Recently we moved from California to the Czech Republic. Some of our friends, baffled by this big change, wondered why.
Here’s the short answer: we committed to this major, bi-continental transformation because we believed it would offer our two girls a better opportunity for living an impactful life.
They just started attending Townshend International School in Hluboka in the Czech Republic, a small town of about 5,000 people two hours south of Prague. So we now have a home in the Czech Republic, but we have not fully left the United States, either. I’ll go back and forth every few weeks to attend to business and other obligations in the place I love and the country that gave me refuge after I had to escape religious persecutions in Iran. The U.S. will always be our permanent home.
But let me explain a little further, so you can understand why we decided on such a drastic, around-the-world move. Townshend, and its whole Baha’i-inspired educational philosophy, focuses on turning away from self and doing what we can to love all humanity and make the world a better place:
Every imperfect soul is self-centred and thinketh only of his own good. But as his thoughts expand a little he will begin to think of the welfare and comfort of his family. If his ideas still more widen, his concern will be the felicity of his fellow citizens; and if still they widen, he will be thinking of the glory of his land and of his race. But when ideas and views reach the utmost degree of expansion and attain the stage of perfection, then will he be interested in the exaltation of humankind. He will then be the well-wisher of all men and the seeker of the weal and prosperity of all lands. This is indicative of perfection. – Abdu’l-Baha, Selections from the Writings of Abdu’l-Baha, p. 68.
The school and its entire model of learning emphasizes human nobility – how character and deeds matter far more than grades, how each of us needs to investigate the truth on our own and turn away from recycled prejudices that plague us in the form of racism, nationalism, and fundamentalism.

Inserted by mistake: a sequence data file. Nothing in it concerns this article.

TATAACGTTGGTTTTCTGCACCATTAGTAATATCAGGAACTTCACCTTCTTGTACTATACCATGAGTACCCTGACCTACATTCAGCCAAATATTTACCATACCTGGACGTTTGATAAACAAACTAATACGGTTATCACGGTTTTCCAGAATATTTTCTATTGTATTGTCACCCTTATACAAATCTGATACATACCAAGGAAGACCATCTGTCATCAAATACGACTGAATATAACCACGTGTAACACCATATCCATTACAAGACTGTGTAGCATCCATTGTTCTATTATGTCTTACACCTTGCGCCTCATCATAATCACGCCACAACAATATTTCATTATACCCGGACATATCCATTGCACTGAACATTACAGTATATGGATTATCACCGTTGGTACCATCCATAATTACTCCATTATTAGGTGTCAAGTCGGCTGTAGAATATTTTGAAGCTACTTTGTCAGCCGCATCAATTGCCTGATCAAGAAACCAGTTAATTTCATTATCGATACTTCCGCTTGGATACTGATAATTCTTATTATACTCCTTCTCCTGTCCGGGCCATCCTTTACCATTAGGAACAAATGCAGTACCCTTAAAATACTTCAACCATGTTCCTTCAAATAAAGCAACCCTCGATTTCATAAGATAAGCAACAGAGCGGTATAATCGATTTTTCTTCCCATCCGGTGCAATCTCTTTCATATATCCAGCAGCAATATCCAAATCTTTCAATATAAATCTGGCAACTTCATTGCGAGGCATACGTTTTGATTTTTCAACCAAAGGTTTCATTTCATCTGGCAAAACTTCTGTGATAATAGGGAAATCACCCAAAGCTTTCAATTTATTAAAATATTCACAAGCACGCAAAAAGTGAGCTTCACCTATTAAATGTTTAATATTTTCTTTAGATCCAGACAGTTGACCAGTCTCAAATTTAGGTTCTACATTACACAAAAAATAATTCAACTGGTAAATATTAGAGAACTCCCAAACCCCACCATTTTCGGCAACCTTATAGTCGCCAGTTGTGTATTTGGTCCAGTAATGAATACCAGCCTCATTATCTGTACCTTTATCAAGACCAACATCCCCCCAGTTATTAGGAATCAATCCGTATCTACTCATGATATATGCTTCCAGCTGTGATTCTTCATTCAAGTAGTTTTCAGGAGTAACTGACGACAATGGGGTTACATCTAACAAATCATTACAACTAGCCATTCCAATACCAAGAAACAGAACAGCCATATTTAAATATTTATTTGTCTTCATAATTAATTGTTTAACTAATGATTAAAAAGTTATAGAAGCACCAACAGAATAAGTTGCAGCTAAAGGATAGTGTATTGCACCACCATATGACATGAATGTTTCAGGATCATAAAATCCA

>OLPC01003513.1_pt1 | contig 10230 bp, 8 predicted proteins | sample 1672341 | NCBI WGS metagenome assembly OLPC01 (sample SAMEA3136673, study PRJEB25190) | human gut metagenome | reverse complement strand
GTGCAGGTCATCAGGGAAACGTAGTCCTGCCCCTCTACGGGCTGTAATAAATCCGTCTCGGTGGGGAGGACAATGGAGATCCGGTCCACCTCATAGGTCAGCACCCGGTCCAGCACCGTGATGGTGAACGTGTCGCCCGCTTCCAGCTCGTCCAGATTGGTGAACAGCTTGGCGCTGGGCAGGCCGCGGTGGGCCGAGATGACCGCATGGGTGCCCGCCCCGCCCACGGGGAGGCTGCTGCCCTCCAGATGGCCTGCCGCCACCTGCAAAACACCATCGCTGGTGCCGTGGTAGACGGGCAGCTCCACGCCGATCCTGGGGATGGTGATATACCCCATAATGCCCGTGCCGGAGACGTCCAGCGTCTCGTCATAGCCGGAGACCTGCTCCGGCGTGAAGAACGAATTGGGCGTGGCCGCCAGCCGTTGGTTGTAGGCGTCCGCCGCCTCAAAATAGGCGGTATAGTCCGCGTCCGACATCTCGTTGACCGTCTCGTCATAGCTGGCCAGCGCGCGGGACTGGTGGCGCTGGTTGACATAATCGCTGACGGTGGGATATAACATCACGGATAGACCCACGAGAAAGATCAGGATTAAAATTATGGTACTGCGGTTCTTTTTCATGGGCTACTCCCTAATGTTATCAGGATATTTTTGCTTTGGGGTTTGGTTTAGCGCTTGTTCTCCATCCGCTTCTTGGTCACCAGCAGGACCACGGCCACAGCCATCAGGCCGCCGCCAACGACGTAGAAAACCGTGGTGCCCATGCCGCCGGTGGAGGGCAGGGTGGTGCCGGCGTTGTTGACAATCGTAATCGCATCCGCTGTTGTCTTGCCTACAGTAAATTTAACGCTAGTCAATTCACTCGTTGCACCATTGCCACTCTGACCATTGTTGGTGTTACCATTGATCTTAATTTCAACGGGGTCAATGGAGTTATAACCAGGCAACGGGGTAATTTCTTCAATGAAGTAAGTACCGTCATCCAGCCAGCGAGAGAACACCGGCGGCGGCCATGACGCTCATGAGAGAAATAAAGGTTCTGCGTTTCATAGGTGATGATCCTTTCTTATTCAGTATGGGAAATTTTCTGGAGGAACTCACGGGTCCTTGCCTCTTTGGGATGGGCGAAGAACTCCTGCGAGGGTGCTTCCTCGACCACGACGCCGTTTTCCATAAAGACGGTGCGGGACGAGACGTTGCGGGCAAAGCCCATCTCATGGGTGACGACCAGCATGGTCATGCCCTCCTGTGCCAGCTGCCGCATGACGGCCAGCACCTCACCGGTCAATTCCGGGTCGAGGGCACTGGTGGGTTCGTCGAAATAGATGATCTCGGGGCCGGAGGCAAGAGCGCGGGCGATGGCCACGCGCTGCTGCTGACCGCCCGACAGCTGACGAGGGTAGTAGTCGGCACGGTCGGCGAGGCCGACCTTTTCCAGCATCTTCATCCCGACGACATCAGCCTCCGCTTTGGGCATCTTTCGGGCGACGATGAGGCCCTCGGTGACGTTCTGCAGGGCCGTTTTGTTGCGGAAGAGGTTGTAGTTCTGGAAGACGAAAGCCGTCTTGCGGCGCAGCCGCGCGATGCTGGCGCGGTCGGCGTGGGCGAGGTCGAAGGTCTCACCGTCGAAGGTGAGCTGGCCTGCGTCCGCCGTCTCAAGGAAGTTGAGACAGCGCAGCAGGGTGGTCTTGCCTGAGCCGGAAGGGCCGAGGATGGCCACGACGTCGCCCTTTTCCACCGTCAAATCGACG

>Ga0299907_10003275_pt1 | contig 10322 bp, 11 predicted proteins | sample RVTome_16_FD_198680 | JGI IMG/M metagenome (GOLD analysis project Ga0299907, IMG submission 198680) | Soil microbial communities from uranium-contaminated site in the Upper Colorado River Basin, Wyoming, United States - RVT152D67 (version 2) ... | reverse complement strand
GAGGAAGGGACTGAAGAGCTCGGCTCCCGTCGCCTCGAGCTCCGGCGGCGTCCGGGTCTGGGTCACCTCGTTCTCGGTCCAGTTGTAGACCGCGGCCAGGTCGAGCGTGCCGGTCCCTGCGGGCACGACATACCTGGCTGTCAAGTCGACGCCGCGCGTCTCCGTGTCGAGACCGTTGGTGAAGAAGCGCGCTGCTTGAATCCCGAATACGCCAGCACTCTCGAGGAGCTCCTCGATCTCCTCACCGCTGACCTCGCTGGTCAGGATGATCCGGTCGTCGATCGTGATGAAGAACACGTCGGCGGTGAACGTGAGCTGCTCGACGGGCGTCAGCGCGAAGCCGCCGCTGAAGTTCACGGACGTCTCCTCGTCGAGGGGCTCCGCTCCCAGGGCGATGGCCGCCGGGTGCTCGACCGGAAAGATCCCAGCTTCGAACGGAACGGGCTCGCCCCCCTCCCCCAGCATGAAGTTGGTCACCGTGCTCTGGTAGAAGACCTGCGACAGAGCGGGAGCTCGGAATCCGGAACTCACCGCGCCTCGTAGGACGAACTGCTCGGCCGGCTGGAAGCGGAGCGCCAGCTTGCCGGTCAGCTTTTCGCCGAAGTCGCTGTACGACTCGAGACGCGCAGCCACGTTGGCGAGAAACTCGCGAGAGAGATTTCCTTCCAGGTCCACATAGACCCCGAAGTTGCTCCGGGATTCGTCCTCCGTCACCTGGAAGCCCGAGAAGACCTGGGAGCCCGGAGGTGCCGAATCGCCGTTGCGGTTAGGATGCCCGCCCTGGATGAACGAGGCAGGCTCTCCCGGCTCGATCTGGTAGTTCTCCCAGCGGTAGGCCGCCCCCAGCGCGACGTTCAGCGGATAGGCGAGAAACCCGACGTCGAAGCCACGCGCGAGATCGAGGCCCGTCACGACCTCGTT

That educational philosophy is based on a powerful foundational principle drawn directly from the Baha’i teachings – that we should consider the Earth as one country and all humanity as its citizens:
We work and pray for the unity of mankind, that all the races of the earth may become one race, all the countries one country, and that all hearts may beat as one heart, working together for perfect unity and brotherhood. – Abdu’l-Baha, Paris Talks, p. 101.
Before we made our decision to move there and educate our daughters at Townshend, I attended the school’s graduation ceremony last June. It featured younger students from the earlier grades getting on the stage, thanking the graduating class and offering them well wishes. The student of the year award – given for living a life of service to others – accompanied awards based on accomplishments like showing extraordinary interest and capacity in math. While I watched the graduation, I felt that these young adults were being launched into a rewarding, impactful life of dedicated service to humanity.
How does a school develop that level of altruism and spiritual awareness in its students? In his speech to the graduating class, the school’s headmaster, spoke about that subject by identifying what he called “the benchmark capacity of our graduates:”
It is the ability to consciously re-shape identity. The ability to shape ones own identity is a fundamental, ongoing and life-long endeavour. Like reading, it is learned, but then needs to be practiced and refined. Its ultimate outcome:
Then Dr. Williams quoted the Baha’i writings again, pointing out that “True loss is for him whose days have been spent in utter ignorance of his self.” – Ibid., p. 156. He continued by saying: